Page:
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Russia's Stillborn Democracy?From Gorbachev to Yeltsin$
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Graeme Gill and Roger D. Markwick

Print publication date: 2000

Print ISBN-13: 9780199240418

Published to Oxford Scholarship Online: November 2003

DOI: 10.1093/0199240418.001.0001

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The Attempt at Liberalization

The Attempt at Liberalization

Chapter:
(p.24) 2 The Attempt at Liberalization
Source:
Russia's Stillborn Democracy?
Author(s):

Graeme Gill (Contributor Webpage)

Roger D. Markwick (Contributor Webpage)

Publisher:
Oxford University Press
DOI:10.1093/0199240418.003.0002

On achieving power, Gorbachev initially sought to introduce a range of political and economic measures that would remedy the system's problems without fundamentally changing its structure. However, this process of reform became radicalized in the second half of 1986. The notions of perestroika, glasnost and democratisation signalled the attempted liberalization of political life. This radicalization of the programme provoked more determined resistance on the part of conservative opponents, which in turn stimulated further radicalization of the measures Gorbachev sought to introduce. This dynamic led to the adoption at the XIX Conference of the Communist Party in mid‐1988 of measures designed to revolutionize the political system. The programme of liberal reform had become a programme of systemic transformation, which paradoxically undercut the authority of the party and unleashed new political forces.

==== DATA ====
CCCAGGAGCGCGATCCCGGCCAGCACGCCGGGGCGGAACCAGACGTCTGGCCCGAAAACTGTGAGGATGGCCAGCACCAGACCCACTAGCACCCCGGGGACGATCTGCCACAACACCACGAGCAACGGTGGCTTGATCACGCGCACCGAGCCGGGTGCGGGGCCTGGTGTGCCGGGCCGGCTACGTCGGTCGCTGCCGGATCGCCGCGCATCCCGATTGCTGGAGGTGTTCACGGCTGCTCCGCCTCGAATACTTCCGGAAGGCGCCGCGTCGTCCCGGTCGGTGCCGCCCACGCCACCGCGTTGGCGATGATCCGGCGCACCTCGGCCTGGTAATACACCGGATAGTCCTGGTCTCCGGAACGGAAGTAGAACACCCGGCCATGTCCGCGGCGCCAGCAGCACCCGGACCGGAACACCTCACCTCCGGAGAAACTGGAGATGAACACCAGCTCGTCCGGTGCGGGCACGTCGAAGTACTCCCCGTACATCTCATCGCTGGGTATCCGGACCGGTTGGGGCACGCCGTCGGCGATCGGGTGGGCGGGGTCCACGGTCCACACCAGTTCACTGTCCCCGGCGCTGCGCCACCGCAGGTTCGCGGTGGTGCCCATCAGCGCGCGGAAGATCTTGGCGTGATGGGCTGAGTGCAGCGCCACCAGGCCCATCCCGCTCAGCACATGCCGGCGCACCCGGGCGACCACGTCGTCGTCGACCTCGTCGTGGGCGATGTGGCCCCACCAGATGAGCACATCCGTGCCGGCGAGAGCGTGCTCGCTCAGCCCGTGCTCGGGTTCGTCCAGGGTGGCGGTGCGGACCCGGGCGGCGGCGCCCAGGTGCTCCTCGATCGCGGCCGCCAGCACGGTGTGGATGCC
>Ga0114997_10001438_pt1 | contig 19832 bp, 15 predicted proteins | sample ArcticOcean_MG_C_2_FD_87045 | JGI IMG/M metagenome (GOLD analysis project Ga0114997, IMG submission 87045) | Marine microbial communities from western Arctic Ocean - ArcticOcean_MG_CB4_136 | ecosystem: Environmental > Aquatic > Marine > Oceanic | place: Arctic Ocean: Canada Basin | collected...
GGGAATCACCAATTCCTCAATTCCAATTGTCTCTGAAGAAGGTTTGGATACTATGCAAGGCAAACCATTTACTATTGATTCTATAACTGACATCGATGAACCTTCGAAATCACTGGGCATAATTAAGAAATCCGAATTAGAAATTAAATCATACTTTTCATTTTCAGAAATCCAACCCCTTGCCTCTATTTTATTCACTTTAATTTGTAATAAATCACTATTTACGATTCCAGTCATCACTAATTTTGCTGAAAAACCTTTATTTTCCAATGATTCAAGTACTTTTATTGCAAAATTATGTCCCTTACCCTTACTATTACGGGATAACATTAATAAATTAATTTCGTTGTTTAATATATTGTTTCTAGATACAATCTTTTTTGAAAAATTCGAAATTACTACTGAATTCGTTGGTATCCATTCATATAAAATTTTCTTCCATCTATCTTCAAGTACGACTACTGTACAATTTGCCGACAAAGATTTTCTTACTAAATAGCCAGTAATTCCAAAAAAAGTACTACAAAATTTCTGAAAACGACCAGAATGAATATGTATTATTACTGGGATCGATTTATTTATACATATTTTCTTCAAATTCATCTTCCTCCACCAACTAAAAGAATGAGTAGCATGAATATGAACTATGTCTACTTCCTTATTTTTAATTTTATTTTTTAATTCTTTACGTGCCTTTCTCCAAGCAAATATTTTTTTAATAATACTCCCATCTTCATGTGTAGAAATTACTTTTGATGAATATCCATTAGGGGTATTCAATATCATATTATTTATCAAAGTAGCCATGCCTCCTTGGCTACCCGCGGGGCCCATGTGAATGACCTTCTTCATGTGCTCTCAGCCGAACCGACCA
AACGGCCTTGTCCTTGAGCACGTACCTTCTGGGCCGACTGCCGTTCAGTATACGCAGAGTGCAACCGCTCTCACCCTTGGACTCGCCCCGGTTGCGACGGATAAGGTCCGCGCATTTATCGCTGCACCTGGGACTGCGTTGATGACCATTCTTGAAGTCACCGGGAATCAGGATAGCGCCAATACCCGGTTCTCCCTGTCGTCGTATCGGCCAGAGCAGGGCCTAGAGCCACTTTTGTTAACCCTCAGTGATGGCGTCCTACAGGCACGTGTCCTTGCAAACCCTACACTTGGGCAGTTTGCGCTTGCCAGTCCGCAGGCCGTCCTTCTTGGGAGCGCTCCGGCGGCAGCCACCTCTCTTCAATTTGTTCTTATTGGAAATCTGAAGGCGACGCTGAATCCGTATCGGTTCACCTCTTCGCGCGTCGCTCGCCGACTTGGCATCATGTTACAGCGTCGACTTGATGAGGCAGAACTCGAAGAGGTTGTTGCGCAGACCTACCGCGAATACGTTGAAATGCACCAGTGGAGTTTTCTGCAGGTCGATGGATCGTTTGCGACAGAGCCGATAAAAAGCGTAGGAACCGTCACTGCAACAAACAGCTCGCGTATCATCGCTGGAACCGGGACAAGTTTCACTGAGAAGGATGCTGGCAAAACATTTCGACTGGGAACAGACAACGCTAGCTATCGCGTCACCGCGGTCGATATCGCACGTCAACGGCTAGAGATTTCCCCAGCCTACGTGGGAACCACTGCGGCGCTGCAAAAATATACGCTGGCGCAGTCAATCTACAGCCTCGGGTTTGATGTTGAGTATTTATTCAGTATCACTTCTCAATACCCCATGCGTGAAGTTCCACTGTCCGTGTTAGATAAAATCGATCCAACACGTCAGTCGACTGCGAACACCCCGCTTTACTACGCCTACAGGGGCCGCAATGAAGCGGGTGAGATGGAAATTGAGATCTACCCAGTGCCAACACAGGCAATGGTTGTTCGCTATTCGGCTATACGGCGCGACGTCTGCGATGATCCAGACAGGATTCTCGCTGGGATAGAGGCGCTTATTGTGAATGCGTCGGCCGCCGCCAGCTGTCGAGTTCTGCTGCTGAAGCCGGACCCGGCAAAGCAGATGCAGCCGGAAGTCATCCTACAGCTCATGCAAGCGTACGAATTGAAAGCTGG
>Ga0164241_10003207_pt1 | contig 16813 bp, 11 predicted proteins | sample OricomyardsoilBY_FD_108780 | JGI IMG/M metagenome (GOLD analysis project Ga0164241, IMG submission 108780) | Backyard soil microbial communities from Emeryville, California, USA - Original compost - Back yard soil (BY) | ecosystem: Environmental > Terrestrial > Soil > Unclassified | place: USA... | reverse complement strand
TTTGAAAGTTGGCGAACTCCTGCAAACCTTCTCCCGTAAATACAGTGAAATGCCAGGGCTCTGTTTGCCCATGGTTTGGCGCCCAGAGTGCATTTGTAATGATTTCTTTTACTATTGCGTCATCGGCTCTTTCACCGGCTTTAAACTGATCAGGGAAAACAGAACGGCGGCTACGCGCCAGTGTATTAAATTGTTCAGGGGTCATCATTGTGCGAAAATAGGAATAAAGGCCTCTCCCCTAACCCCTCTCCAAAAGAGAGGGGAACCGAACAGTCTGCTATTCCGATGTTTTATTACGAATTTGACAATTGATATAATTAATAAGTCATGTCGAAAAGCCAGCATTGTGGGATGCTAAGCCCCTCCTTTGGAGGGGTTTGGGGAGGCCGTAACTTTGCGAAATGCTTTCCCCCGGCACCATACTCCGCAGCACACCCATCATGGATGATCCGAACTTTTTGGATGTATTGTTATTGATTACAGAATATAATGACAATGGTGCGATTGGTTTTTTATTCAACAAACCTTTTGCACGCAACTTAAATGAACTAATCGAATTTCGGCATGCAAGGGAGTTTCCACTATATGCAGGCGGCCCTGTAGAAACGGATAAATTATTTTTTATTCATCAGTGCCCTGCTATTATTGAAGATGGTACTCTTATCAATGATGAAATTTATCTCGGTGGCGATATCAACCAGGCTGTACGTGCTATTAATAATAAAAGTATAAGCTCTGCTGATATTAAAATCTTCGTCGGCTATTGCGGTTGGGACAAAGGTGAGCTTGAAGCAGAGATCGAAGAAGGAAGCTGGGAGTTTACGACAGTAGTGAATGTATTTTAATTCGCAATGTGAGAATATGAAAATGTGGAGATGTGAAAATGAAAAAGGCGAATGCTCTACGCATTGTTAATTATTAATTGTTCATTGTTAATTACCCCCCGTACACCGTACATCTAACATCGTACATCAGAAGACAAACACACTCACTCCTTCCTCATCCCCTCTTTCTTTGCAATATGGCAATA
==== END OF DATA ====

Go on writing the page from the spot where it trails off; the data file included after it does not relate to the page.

Keywords:   Communist Party, democratization, glasnost, Gorbachev, Mikhail, liberalization, opposition, perestroika, radicalization, reform, systemic transformation

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